Erin Marshall was an Undergraduate Scholar in 2015 when she interned for the Democratic National Committee (DNC).
Where are you from?
Where did you go to school? What did you study?
I attended Wake Forest University, where I studied politics and international affairs.
What was the best part of your internship?
My internship left me with lifelong connections that I would never have made without this experience. Not only did I make lifelong friends who share the same passions and commitments to service as I have, I made connections to people who have become incredible mentors to me. Since my internship, there have been innumerable times when I have reached out to people that I met at the DNC for career and life advice. There is nothing more valuable than receiving advice from people that were in your shoes years before and have managed to get to a place in their life that you aspire to reach one day. It has been incredible to be able to experience the culture among people who work in public service in which they so desire to be able to help others to reach their goals.
What lessons did you learn that you would like to pass on to future interns?
Do not be afraid to ask. You never get what you don’t ask for. There were so many times I would be afraid to ask a question or ask for advice and possibly missed out on opportunities. The best decision I made during my internship was asking someone who worked at the DNC to have coffee with me to talk about their job and having them ask me what took so long.
What are you doing now?
I most recently worked for the Hillary Clinton campaign in Ohio. We had a different outcome than we had hoped for but right now I am really lucky because I am getting to take some time to travel and be with my family before joining my next campaign. I am now working for Ralph Northam for Governor in Virginia and I’m really excited to work for a candidate who has such a strong record of fighting for women.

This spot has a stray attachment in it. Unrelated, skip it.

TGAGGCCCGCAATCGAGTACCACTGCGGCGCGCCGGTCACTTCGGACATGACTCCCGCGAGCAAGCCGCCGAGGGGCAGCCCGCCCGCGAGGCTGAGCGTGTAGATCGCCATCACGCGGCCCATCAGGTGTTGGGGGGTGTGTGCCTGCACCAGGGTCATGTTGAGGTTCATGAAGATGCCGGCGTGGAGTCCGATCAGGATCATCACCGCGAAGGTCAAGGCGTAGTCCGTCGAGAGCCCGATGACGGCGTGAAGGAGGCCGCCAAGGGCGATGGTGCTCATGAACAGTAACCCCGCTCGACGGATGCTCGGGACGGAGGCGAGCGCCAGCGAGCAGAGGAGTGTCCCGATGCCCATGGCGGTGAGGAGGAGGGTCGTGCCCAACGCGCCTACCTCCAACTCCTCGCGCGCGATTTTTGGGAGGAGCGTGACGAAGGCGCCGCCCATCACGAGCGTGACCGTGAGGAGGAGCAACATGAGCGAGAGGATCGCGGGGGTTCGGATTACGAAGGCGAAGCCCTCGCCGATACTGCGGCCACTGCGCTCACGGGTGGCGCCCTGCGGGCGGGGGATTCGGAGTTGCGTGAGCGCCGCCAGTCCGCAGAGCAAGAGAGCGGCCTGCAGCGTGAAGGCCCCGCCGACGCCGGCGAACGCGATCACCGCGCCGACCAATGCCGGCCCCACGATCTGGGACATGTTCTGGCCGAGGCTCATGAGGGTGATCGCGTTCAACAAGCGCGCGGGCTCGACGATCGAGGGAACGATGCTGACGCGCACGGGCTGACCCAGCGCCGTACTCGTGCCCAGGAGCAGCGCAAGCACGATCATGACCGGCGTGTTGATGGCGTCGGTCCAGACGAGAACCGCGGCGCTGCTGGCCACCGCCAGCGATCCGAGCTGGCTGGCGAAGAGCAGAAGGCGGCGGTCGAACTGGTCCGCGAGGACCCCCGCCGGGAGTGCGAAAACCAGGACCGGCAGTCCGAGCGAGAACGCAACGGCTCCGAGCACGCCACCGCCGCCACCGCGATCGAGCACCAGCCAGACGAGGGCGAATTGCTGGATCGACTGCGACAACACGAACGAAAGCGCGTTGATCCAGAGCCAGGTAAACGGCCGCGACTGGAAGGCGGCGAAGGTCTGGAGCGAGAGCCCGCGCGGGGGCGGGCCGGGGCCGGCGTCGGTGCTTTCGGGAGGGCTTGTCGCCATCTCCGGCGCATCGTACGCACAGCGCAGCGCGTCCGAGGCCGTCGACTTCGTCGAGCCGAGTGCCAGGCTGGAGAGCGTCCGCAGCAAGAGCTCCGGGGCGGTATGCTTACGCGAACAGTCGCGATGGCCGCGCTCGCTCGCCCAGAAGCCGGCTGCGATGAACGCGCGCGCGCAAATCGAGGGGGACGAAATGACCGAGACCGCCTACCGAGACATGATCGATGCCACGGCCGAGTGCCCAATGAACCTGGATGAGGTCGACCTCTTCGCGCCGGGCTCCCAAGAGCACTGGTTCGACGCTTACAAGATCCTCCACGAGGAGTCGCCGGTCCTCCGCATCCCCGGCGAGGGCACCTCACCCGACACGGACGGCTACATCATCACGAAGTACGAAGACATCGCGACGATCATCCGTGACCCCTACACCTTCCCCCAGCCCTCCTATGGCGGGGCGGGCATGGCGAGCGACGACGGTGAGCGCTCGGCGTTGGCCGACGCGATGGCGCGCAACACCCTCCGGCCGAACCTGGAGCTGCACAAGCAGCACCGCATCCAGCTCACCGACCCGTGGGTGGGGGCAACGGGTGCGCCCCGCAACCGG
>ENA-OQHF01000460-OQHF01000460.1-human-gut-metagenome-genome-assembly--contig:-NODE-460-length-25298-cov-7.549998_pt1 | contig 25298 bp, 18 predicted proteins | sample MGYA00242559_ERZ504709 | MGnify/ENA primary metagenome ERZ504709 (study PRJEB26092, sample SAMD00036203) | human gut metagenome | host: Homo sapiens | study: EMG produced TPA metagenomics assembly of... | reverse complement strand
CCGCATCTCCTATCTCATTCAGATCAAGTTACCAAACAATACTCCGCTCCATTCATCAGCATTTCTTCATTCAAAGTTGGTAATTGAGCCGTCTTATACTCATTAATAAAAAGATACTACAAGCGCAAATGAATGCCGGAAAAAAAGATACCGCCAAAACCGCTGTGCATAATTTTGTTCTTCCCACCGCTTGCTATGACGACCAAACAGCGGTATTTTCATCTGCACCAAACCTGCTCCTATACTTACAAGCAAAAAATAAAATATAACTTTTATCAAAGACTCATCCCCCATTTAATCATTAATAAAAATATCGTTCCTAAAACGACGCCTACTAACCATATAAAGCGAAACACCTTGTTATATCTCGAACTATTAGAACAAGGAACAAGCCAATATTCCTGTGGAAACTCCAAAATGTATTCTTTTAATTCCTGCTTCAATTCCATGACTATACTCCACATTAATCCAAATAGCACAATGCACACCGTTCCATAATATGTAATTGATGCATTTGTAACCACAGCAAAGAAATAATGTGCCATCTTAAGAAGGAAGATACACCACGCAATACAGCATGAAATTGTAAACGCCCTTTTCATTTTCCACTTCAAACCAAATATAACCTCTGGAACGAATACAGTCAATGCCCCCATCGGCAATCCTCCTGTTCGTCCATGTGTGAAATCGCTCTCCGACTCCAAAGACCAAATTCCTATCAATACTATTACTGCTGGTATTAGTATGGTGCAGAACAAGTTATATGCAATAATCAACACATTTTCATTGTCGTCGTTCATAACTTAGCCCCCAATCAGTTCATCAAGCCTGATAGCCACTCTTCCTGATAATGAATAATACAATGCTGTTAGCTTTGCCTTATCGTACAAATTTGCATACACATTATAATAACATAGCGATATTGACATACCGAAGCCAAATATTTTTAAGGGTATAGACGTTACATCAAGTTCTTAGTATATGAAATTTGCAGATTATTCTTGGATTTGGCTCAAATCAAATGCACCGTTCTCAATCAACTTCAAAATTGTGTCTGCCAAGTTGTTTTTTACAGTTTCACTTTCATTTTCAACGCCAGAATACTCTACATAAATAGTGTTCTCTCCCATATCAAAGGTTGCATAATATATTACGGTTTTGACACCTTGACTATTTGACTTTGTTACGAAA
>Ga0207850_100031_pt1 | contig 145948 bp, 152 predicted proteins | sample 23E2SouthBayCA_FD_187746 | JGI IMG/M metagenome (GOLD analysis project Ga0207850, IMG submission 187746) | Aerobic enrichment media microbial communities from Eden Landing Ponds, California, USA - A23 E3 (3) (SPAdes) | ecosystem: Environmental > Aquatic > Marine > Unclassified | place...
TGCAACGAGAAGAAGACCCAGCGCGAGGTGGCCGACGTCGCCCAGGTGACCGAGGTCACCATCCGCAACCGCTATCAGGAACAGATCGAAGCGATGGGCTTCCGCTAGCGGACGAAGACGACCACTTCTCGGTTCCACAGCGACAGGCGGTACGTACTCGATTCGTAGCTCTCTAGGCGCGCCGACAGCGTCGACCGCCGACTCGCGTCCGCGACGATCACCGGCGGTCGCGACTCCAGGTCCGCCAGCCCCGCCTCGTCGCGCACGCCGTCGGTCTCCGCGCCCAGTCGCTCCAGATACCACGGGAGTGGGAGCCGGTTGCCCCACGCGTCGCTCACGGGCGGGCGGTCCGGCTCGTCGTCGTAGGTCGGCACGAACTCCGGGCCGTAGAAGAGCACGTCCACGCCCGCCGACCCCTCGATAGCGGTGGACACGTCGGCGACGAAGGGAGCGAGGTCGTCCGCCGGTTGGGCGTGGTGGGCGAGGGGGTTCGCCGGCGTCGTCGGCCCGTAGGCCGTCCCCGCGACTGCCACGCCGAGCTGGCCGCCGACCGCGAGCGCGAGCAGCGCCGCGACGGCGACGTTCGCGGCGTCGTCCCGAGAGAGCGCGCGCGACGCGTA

What do you hope to be doing in 10 years?
It is so difficult for me to imagine the next 10 years! But the only thing I have ever imagined doing is working in electoral politics. While I know so many people are cynical about it right now, good government has the ability to make such a positive impact on people’s lives. After working on the 2016 campaign, I have become even more certain that I want to spend the rest of my career working for people in government who are dedicated to improving the lives of the people they serve.
What is your favorite book and what are you reading now?
My favorite book is probably A Tree Grows in Brooklyn. I recently read Milk and Honey by Rupi Kaur and would definitely recommend it. After finishing up with election season, it was exactly what I needed to read.
Tell us a fun fact!
One time I got to have lunch with American poet and civil rights activist Maya Angelou at her house. She was a professor at my school and invited about ten of us over to thank us for the work that we did on the 2012 election. I got to sit right next to her! It might have been one of the most incredible and intimidating moments of my life.